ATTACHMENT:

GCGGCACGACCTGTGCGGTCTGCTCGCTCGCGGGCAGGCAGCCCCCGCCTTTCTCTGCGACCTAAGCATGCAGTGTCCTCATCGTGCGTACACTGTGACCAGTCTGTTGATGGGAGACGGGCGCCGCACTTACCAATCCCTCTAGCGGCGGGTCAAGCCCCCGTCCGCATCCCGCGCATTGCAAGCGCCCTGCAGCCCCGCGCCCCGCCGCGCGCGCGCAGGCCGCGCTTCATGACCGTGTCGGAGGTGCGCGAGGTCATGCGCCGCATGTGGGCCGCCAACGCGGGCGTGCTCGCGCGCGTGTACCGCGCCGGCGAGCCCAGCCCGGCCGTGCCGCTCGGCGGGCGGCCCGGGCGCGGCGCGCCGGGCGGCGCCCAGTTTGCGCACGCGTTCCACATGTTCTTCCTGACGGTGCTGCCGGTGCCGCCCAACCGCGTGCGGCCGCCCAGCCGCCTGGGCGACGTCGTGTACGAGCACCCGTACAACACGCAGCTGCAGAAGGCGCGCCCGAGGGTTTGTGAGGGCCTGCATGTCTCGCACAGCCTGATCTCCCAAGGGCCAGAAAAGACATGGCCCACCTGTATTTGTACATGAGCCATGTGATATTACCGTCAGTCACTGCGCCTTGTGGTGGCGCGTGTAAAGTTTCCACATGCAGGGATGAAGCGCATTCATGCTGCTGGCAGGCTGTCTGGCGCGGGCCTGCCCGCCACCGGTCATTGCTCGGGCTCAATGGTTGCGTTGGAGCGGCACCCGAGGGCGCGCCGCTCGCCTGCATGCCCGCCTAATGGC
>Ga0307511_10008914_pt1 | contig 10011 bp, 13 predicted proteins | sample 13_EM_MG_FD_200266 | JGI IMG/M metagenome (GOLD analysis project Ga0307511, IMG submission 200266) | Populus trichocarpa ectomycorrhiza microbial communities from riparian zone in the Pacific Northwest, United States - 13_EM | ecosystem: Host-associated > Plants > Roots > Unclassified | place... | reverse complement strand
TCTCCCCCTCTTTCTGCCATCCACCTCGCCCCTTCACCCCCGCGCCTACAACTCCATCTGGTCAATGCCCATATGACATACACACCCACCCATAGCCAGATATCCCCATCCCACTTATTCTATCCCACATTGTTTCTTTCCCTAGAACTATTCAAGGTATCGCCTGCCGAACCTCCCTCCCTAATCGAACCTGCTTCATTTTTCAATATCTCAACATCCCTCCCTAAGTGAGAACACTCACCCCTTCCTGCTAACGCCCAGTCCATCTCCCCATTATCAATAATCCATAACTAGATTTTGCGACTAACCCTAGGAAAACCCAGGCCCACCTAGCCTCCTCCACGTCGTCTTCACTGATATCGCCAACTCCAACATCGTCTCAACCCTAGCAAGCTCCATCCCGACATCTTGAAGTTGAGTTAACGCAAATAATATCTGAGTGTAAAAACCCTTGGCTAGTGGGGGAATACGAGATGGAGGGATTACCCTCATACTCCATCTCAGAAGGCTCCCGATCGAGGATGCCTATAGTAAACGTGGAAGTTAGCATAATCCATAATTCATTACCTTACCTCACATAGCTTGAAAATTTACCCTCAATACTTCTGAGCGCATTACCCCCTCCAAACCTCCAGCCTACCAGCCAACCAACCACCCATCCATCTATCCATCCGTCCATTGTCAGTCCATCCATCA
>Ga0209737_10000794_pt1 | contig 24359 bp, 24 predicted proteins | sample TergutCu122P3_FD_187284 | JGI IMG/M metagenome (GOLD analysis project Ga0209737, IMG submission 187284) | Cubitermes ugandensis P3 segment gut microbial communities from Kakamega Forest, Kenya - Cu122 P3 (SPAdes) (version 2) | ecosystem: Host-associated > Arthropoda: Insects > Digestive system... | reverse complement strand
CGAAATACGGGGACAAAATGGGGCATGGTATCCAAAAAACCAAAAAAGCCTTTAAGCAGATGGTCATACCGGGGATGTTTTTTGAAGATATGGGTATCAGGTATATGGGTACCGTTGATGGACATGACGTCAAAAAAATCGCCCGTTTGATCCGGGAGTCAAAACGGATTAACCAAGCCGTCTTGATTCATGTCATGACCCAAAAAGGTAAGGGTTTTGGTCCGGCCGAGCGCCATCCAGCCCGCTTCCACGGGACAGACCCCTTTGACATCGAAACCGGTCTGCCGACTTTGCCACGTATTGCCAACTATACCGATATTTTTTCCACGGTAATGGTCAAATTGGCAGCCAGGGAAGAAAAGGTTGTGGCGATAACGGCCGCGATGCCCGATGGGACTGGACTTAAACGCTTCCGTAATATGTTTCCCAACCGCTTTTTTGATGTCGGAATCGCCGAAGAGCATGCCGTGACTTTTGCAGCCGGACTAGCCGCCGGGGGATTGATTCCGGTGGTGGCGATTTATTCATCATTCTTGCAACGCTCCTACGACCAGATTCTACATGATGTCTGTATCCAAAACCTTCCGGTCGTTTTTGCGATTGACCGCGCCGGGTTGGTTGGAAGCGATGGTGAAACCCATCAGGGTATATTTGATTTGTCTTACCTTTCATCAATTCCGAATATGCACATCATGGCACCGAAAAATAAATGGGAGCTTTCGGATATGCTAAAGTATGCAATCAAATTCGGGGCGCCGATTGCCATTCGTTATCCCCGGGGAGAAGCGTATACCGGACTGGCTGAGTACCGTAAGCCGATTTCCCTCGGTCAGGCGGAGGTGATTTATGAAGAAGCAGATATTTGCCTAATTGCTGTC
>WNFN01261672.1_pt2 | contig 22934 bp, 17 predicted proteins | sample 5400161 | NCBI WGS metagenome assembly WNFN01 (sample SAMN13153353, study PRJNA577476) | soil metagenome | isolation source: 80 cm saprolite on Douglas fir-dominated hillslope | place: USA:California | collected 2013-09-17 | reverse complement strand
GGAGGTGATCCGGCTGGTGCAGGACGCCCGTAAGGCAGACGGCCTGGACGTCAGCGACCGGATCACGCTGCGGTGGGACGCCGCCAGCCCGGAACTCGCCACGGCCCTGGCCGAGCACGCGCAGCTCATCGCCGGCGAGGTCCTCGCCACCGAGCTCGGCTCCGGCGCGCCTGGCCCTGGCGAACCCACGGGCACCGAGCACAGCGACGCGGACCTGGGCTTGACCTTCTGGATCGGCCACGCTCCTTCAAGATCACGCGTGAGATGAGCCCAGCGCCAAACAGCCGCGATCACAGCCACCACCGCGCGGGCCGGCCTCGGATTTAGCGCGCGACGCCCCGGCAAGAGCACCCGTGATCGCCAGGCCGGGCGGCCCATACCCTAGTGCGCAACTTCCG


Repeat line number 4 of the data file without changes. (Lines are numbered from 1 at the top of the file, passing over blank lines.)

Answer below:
>Ga0209737_10000794_pt1 | contig 24359 bp, 24 predicted proteins | sample TergutCu122P3_FD_187284 | JGI IMG/M metagenome (GOLD analysis project Ga0209737, IMG submission 187284) | Cubitermes ugandensis P3 segment gut microbial communities from Kakamega Forest, Kenya - Cu122 P3 (SPAdes) (version 2) | ecosystem: Host-associated > Arthropoda: Insects > Digestive system... | reverse complement strand